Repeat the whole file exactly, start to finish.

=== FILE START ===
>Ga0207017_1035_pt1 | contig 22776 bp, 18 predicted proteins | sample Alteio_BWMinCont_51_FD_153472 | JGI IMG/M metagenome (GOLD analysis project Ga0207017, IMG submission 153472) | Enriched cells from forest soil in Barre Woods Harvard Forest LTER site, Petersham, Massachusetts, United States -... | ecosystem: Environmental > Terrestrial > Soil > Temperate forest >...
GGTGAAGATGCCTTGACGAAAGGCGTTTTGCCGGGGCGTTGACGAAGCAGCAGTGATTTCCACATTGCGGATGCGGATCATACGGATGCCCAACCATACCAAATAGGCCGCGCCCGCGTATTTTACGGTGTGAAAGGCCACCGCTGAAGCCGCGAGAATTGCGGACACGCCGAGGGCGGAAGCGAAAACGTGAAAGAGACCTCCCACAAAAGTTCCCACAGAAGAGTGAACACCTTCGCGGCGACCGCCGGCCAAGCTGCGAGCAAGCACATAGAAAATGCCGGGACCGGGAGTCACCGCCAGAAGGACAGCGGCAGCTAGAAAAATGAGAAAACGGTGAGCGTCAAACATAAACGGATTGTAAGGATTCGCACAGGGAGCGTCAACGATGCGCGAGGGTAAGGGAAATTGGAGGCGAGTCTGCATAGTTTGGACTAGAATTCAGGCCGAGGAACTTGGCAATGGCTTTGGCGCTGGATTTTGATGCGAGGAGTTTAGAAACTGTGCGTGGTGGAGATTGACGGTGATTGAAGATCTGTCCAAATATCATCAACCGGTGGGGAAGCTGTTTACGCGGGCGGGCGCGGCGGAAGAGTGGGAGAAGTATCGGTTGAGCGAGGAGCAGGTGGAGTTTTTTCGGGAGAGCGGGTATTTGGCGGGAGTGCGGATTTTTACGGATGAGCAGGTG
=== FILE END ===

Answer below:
>Ga0207017_1035_pt1 | contig 22776 bp, 18 predicted proteins | sample Alteio_BWMinCont_51_FD_153472 | JGI IMG/M metagenome (GOLD analysis project Ga0207017, IMG submission 153472) | Enriched cells from forest soil in Barre Woods Harvard Forest LTER site, Petersham, Massachusetts, United States -... | ecosystem: Environmental > Terrestrial > Soil > Temperate forest >...
GGTGAAGATGCCTTGACGAAAGGCGTTTTGCCGGGGCGTTGACGAAGCAGCAGTGATTTCCACATTGCGGATGCGGATCATACGGATGCCCAACCATACCAAATAGGCCGCGCCCGCGTATTTTACGGTGTGAAAGGCCACCGCTGAAGCCGCGAGAATTGCGGACACGCCGAGGGCGGAAGCGAAAACGTGAAAGAGACCTCCCACAAAAGTTCCCACAGAAGAGTGAACACCTTCGCGGCGACCGCCGGCCAAGCTGCGAGCAAGCACATAGAAAATGCCGGGACCGGGAGTCACCGCCAGAAGGACAGCGGCAGCTAGAAAAATGAGAAAACGGTGAGCGTCAAACATAAACGGATTGTAAGGATTCGCACAGGGAGCGTCAACGATGCGCGAGGGTAAGGGAAATTGGAGGCGAGTCTGCATAGTTTGGACTAGAATTCAGGCCGAGGAACTTGGCAATGGCTTTGGCGCTGGATTTTGATGCGAGGAGTTTAGAAACTGTGCGTGGTGGAGATTGACGGTGATTGAAGATCTGTCCAAATATCATCAACCGGTGGGGAAGCTGTTTACGCGGGCGGGCGCGGCGGAAGAGTGGGAGAAGTATCGGTTGAGCGAGGAGCAGGTGGAGTTTTTTCGGGAGAGCGGGTATTTGGCGGGAGTGCGGATTTTTACGGATGAGCAGGTG